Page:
Irish playwright Enda (Disco Pigs, The Walworth Farce) Walsh was invited by a German theatre to respond to The Odyssey.
The exercise could have taken him out of himself, inspiring a vacation from his constitutional tendency to zero in on trapped situations and housebound existences. Instead, in his intermittently funny, profligately word-drunk and overwhelmingly tiresome play Penelope, Walsh alights upon an underwritten Homeric subject – the suitors who laid siege to Ulysses's wife for 20 years – and then refashions it in his own all-too-familiar image. The piece emerges as a flabby "Waiting for Ulysses" – a cross between pauper's Beckett and the kind of (metaphorically) chained gabfest you get in, say, Frank McGuinness's hostage drama Someone Who'll Watch Over Me.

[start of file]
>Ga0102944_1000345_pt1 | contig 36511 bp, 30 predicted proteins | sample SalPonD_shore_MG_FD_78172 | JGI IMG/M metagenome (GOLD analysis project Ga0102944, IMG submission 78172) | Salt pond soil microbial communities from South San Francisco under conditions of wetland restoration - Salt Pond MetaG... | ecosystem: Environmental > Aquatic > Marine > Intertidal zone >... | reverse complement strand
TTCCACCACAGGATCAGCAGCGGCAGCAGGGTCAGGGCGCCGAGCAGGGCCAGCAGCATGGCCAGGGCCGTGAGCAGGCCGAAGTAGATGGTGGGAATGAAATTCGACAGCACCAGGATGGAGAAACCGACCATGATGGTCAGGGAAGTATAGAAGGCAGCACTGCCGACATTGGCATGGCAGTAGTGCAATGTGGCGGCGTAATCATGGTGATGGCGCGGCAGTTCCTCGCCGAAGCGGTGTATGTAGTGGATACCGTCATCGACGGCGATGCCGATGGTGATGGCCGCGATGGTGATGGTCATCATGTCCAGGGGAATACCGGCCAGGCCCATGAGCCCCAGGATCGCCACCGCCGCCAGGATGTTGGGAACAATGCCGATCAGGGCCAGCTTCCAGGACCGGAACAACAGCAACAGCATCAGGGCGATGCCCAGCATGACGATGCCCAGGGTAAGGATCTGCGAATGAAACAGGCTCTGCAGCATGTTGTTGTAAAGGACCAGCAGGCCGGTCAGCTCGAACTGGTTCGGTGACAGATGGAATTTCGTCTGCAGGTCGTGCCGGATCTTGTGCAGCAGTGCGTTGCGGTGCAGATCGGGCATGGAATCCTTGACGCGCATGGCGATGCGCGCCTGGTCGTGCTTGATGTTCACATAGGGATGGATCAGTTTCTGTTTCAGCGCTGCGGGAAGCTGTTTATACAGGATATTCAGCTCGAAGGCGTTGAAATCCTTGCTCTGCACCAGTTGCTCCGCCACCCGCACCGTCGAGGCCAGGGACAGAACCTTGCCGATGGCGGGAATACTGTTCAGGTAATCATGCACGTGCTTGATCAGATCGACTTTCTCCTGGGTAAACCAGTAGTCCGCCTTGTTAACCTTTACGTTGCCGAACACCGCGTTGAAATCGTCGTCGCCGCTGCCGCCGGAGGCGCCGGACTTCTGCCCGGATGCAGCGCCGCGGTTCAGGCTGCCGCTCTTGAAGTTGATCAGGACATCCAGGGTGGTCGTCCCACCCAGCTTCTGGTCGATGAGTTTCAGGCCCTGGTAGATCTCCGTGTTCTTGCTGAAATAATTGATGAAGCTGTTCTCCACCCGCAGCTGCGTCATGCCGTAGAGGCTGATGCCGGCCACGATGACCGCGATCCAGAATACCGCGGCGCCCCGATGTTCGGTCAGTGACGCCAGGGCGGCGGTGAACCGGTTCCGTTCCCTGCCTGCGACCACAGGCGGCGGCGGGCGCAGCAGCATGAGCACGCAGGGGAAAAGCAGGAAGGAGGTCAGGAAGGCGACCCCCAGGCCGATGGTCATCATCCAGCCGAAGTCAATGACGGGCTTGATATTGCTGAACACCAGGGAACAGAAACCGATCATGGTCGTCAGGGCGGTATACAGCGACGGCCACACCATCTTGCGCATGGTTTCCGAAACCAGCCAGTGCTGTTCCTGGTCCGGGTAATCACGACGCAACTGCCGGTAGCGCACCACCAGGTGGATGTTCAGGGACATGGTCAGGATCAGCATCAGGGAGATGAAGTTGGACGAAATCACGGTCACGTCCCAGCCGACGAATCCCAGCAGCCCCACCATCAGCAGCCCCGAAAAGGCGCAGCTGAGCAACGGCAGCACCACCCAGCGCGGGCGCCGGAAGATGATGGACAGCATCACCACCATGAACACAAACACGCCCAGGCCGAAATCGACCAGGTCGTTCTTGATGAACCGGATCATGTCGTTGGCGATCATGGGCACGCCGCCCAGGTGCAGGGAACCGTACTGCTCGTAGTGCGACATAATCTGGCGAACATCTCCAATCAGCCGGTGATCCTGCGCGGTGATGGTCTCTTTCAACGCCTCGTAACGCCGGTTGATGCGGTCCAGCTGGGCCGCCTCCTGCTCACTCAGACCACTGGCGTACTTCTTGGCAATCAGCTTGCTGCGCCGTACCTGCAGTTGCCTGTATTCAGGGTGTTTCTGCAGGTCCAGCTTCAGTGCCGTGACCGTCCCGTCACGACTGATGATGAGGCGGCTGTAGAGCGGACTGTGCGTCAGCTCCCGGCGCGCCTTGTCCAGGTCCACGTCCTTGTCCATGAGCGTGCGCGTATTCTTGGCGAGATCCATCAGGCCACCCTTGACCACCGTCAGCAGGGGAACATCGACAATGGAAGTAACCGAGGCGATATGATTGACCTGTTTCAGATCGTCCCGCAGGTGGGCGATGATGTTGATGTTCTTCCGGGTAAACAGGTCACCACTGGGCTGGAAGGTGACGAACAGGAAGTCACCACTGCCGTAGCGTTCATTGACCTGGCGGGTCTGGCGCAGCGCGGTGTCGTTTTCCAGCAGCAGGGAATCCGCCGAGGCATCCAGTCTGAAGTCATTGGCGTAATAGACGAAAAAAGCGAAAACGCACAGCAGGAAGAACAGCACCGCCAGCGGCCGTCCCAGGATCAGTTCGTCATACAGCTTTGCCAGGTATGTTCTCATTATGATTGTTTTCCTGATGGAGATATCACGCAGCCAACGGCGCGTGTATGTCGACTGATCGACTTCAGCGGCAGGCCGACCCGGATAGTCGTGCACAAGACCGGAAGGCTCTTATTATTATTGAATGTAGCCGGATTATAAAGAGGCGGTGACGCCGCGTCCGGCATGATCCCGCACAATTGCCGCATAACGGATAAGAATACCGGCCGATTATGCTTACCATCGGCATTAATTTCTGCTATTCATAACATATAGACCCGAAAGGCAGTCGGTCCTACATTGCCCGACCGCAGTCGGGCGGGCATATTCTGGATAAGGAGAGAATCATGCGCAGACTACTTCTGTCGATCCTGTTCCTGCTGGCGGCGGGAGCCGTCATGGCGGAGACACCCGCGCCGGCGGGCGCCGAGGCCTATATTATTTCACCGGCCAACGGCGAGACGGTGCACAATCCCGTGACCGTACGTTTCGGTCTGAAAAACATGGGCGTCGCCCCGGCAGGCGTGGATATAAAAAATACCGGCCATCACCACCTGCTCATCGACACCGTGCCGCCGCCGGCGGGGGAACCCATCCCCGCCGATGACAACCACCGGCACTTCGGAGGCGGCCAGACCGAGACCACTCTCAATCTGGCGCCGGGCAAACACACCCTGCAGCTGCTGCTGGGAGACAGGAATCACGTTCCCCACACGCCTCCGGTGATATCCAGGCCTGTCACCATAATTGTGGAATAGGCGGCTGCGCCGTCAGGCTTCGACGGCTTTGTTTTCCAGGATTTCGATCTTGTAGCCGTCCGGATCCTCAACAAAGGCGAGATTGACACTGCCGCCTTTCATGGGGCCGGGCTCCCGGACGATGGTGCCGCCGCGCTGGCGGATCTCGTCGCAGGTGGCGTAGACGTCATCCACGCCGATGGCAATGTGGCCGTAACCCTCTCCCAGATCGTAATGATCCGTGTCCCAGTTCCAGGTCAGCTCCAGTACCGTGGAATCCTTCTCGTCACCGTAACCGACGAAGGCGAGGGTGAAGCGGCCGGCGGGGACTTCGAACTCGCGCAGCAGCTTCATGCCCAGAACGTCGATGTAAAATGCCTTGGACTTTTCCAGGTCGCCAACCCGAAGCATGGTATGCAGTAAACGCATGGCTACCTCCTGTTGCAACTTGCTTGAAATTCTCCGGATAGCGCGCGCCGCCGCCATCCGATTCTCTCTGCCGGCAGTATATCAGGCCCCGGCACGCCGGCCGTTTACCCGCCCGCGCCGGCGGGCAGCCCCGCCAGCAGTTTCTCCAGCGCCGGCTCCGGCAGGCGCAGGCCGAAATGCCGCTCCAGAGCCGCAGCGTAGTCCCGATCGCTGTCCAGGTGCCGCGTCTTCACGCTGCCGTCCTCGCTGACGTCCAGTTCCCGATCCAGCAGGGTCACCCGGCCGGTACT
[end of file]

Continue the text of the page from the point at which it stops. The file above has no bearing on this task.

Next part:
Other than in the crudest psych textbook terms, it was never clear to me why the quartet of Irish male losers, spaced out in age but all apparently ex-businessmen, were in the prisoner position here. Walsh certainly creates a piquant stage picture by having his out-of-condition, bickering foursome kill time in speedos and towelling robes at the bottom of a drained swimming pool equipped with a cocktail cabinet and ominous barbecue. It's as though a Richard Hamilton pop art painting has come to life and started to spout existentialist blarney. The idea is that Ulysses is imminent and that each of the suitors has one last chance of winning Penelope or all will be barbecued. But the switches in the basic set-up, whereby this silent figure seems to call the shots and watches the resulting desperate cabaret on CCTV, are never properly justified and, if this lot survived out of the 100-odd suitors at the start, it must have been a pretty anti-Darwinian process. For a witty, postmodern look at this situation read Margaret Atwood's The Penelopiad.
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